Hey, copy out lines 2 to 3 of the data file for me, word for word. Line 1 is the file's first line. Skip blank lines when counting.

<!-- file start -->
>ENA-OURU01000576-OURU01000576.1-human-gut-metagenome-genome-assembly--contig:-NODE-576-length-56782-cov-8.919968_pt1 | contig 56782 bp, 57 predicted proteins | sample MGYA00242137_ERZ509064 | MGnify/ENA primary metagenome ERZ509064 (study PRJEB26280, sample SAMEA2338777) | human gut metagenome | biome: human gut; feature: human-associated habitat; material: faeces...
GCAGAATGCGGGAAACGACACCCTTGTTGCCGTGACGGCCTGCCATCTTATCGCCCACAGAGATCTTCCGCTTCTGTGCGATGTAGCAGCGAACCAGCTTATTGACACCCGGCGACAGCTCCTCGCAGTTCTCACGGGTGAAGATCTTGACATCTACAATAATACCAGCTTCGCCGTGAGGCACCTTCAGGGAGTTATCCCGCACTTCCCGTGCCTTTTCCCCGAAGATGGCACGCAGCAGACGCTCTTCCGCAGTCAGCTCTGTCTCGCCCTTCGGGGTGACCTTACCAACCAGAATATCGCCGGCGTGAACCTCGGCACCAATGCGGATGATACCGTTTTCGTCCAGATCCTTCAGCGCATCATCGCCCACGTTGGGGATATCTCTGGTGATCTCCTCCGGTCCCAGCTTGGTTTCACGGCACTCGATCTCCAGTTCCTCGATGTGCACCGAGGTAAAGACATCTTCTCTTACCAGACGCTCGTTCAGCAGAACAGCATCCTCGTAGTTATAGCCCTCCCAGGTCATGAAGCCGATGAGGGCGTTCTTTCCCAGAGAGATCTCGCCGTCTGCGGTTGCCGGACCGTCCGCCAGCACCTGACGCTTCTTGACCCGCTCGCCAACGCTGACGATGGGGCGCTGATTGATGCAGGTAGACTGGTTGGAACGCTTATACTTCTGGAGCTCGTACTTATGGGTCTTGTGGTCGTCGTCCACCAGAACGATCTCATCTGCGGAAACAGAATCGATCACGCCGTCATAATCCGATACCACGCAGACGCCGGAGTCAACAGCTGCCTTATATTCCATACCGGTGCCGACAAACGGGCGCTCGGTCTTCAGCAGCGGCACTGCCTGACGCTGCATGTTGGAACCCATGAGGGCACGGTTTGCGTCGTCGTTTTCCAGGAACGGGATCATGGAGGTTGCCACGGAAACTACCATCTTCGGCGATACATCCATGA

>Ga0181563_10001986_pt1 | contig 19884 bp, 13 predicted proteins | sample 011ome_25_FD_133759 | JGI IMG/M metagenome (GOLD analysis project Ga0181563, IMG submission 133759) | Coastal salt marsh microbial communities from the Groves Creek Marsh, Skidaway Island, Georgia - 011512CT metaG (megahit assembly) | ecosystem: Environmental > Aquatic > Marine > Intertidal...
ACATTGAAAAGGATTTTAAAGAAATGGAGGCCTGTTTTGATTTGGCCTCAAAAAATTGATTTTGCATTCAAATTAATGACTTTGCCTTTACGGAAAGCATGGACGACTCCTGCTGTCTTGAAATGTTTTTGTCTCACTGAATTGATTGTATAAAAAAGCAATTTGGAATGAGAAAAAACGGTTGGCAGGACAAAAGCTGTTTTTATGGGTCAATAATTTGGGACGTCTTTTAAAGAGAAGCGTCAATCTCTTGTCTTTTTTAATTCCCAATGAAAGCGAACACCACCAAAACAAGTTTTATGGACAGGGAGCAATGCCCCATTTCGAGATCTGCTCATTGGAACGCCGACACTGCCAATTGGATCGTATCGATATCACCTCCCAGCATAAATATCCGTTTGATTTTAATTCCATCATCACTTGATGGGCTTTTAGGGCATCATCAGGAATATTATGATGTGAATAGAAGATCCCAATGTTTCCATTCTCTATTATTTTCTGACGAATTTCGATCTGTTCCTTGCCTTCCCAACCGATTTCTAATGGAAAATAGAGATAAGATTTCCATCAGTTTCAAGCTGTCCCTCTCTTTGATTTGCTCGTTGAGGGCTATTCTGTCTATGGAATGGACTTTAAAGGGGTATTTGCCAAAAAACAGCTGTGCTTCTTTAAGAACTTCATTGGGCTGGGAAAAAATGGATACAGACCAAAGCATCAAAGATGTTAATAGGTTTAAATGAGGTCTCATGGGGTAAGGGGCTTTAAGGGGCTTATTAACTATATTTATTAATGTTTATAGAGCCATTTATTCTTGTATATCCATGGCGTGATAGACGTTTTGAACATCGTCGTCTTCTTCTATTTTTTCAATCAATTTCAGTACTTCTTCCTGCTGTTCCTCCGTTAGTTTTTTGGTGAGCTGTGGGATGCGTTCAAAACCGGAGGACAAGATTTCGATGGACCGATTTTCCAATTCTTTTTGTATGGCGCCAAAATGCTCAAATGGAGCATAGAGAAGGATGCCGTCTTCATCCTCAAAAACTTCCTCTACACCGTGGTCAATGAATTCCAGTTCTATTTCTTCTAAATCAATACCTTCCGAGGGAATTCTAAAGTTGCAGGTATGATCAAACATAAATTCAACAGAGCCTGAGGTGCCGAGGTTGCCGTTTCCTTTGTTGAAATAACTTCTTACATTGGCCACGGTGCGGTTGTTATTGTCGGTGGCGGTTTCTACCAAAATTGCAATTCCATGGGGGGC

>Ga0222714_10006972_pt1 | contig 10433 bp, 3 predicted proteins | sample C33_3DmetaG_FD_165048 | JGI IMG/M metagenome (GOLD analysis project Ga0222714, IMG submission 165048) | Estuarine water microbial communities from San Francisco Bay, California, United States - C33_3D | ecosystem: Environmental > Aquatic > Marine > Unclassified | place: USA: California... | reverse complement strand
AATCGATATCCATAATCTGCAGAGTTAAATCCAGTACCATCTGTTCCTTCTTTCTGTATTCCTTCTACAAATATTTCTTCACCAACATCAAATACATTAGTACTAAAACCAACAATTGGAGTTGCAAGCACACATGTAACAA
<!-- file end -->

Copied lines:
GCAGAATGCGGGAAACGACACCCTTGTTGCCGTGACGGCCTGCCATCTTATCGCCCACAGAGATCTTCCGCTTCTGTGCGATGTAGCAGCGAACCAGCTTATTGACACCCGGCGACAGCTCCTCGCAGTTCTCACGGGTGAAGATCTTGACATCTACAATAATACCAGCTTCGCCGTGAGGCACCTTCAGGGAGTTATCCCGCACTTCCCGTGCCTTTTCCCCGAAGATGGCACGCAGCAGACGCTCTTCCGCAGTCAGCTCTGTCTCGCCCTTCGGGGTGACCTTACCAACCAGAATATCGCCGGCGTGAACCTCGGCACCAATGCGGATGATACCGTTTTCGTCCAGATCCTTCAGCGCATCATCGCCCACGTTGGGGATATCTCTGGTGATCTCCTCCGGTCCCAGCTTGGTTTCACGGCACTCGATCTCCAGTTCCTCGATGTGCACCGAGGTAAAGACATCTTCTCTTACCAGACGCTCGTTCAGCAGAACAGCATCCTCGTAGTTATAGCCCTCCCAGGTCATGAAGCCGATGAGGGCGTTCTTTCCCAGAGAGATCTCGCCGTCTGCGGTTGCCGGACCGTCCGCCAGCACCTGACGCTTCTTGACCCGCTCGCCAACGCTGACGATGGGGCGCTGATTGATGCAGGTAGACTGGTTGGAACGCTTATACTTCTGGAGCTCGTACTTATGGGTCTTGTGGTCGTCGTCCACCAGAACGATCTCATCTGCGGAAACAGAATCGATCACGCCGTCATAATCCGATACCACGCAGACGCCGGAGTCAACAGCTGCCTTATATTCCATACCGGTGCCGACAAACGGGCGCTCGGTCTTCAGCAGCGGCACTGCCTGACGCTGCATGTTGGAACCCATGAGGGCACGGTTTGCGTCGTCGTTTTCCAGGAACGGGATCATGGAGGTTGCCACGGAAACTACCATCTTCGGCGATACATCCATGA

>Ga0181563_10001986_pt1 | contig 19884 bp, 13 predicted proteins | sample 011ome_25_FD_133759 | JGI IMG/M metagenome (GOLD analysis project Ga0181563, IMG submission 133759) | Coastal salt marsh microbial communities from the Groves Creek Marsh, Skidaway Island, Georgia - 011512CT metaG (megahit assembly) | ecosystem: Environmental > Aquatic > Marine > Intertidal...